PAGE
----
Mississippi man linked to ricin letters charged
Updated: 2013-04-28 09:09
Everett Dutschke works on his mini-van in his driveway in Tupelo Mississippi on April 26, 2013. Federal agents arrested Dutschke on Saturday after his home and a former business were searched as part of an investigation into ricin-laced letters sent to President Barack Obama and two other public officials. Picture taken on April 26, 2013.[Photo/Agencies]
TUPELO, Miss - A Mississippi martial arts instructor was charged on Saturday with attempting to use a biological weapon after a ricin-laced letter was sent to US President Barack Obama earlier this month, the US Department of Justice said.
Everett Dutschke, 41, was arrested at his Tupelo home shortly after midnight by FBI agents following searches of the residence and a former business as part of the ricin letter investigation.
He was later charged with "developing ... and possessing" ricin and "attempting" to use it "as a weapon," according to a joint statement by the US attorney for the northern district of Mississippi and the head of the FBI's Mississippi office.
Ricin is a highly lethal poison made from castor beans.
If convicted, Dutschke faces maximum possible penalties of life imprisonment and a $250,000 fine.
His arrest came several days after US prosecutors dropped charges in the case on Tuesday against another Mississippi man, Kevin Curtis, who was released from jail after a search of his home revealed no incriminating evidence.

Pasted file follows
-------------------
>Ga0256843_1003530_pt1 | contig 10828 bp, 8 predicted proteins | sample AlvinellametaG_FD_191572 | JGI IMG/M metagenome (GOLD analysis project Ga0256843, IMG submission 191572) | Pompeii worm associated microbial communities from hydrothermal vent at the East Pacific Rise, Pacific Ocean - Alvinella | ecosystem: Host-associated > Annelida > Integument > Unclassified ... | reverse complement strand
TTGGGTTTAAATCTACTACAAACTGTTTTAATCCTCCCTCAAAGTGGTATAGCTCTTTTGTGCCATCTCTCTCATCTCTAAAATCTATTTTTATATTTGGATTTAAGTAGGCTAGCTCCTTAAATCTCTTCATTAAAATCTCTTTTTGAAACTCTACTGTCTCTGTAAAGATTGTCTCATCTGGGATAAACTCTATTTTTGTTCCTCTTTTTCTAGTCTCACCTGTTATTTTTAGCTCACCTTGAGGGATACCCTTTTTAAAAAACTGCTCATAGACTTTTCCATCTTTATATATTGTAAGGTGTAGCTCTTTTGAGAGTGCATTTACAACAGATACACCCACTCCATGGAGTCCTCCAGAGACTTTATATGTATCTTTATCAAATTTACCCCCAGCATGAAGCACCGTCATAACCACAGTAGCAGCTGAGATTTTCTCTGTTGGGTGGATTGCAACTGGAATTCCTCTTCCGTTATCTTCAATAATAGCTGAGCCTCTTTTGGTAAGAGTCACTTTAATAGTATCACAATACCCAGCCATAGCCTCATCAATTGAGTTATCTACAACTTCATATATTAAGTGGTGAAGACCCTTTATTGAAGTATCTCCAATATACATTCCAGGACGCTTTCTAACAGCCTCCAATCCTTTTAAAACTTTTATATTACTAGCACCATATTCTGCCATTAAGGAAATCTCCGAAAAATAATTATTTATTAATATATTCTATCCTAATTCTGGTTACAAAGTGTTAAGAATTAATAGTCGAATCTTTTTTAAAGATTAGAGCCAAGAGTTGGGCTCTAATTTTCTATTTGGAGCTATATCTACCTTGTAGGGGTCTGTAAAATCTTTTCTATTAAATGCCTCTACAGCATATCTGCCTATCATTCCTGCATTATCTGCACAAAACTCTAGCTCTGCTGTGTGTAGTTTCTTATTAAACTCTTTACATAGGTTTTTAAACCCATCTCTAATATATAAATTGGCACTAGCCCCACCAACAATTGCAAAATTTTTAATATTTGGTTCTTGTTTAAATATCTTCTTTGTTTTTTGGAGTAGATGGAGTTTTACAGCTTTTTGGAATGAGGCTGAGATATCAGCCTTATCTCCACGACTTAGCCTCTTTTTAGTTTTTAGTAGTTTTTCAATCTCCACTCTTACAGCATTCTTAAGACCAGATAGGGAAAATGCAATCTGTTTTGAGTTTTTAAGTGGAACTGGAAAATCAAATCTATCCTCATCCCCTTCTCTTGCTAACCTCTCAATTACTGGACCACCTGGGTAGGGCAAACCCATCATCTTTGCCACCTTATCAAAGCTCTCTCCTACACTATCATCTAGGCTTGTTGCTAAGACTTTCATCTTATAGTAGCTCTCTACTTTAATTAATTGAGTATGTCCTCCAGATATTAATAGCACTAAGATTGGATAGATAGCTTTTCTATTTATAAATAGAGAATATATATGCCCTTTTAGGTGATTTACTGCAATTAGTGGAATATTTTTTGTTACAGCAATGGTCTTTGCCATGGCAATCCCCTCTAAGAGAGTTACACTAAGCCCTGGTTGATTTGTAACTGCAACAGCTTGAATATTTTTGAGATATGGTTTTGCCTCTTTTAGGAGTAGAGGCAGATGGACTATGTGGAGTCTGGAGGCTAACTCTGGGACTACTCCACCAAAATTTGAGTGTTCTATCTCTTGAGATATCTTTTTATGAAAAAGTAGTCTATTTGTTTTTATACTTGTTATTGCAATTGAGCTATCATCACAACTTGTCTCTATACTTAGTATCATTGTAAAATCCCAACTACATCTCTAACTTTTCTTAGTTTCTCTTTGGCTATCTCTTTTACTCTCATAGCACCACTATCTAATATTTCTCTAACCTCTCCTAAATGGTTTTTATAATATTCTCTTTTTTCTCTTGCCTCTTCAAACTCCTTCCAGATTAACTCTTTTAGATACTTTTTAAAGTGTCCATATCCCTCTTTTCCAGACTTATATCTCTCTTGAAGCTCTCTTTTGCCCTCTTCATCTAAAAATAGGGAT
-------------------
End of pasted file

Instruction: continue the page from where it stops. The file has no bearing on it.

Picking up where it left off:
Dutschke's name first surfaced when Curtis' attorney suggested in a court hearing that her client had been framed by someone, and mentioned a running feud between Dutschke and Curtis.
Saturday's announcement did not specify if Dutschke was being charged in relation to the ricin letters, but it noted that the investigation had been conducted by several federal agencies including the US Postal Inspection Service and US Capitol Police.
Dutschke's attorney, Lori Basham, did not return calls seeking comment, but she told Reuters earlier in the week that her client denied having anything to do with the ricin letters.
Dutschke is expected to appear in US District Court in Oxford, Mississippi, on Monday.
Federal agents initially targeted Curtis, an Elvis impersonator, in their efforts to find who sent the letters laced with ricin.
Letters addressed to Obama and Senator Roger Wicker, a Mississippi Republican, were retrieved last week at off-site mail facilities before reaching their intended victims. A Mississippi state judge also received a ricin-laced letter.
Discovery of the letters fueled more national anxiety in the days after the bombing at the Boston Marathon.
The case also brought extra scrutiny for the FBI almost 12 years after a 2001 letter-borne anthrax attack that killed five people and puzzled investigators for years. The anthrax investigation came in the wake of the September 11, 2001, hijacked plane attacks on the United States.
Federal agents in unmarked vehicles were stationed in streets surrounding Dutschke's home on Friday afternoon and all evening.
Agents from the FBI and members of an anti-terrorist response team from the Mississippi National Guard, some wearing hazardous material suits, had searched the home on Tuesday and Wednesday, as well as the premises of a former martial arts studio Dutschke ran in the city.
Dutschke was cooperating with federal officials during the searches this week, his attorney said.